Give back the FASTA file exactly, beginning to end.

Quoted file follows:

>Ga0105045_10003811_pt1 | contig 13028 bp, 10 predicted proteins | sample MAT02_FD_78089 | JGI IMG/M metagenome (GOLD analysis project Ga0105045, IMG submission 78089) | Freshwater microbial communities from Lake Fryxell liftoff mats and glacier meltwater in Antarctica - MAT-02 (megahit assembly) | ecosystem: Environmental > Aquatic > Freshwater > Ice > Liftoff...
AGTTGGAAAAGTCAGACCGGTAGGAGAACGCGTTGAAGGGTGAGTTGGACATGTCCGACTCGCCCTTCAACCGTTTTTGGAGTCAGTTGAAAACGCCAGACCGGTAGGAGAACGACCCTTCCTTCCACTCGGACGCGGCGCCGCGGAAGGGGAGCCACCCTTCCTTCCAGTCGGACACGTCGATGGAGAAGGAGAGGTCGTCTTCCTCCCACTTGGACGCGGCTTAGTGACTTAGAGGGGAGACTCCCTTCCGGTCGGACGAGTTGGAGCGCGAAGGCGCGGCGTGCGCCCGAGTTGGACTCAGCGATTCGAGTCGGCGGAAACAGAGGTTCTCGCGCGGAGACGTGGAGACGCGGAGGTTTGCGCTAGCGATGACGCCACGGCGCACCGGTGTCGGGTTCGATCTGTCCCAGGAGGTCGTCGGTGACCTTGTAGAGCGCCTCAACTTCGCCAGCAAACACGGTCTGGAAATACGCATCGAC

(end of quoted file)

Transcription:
>Ga0105045_10003811_pt1 | contig 13028 bp, 10 predicted proteins | sample MAT02_FD_78089 | JGI IMG/M metagenome (GOLD analysis project Ga0105045, IMG submission 78089) | Freshwater microbial communities from Lake Fryxell liftoff mats and glacier meltwater in Antarctica - MAT-02 (megahit assembly) | ecosystem: Environmental > Aquatic > Freshwater > Ice > Liftoff...
AGTTGGAAAAGTCAGACCGGTAGGAGAACGCGTTGAAGGGTGAGTTGGACATGTCCGACTCGCCCTTCAACCGTTTTTGGAGTCAGTTGAAAACGCCAGACCGGTAGGAGAACGACCCTTCCTTCCACTCGGACGCGGCGCCGCGGAAGGGGAGCCACCCTTCCTTCCAGTCGGACACGTCGATGGAGAAGGAGAGGTCGTCTTCCTCCCACTTGGACGCGGCTTAGTGACTTAGAGGGGAGACTCCCTTCCGGTCGGACGAGTTGGAGCGCGAAGGCGCGGCGTGCGCCCGAGTTGGACTCAGCGATTCGAGTCGGCGGAAACAGAGGTTCTCGCGCGGAGACGTGGAGACGCGGAGGTTTGCGCTAGCGATGACGCCACGGCGCACCGGTGTCGGGTTCGATCTGTCCCAGGAGGTCGTCGGTGACCTTGTAGAGCGCCTCAACTTCGCCAGCAAACACGGTCTGGAAATACGCATCGAC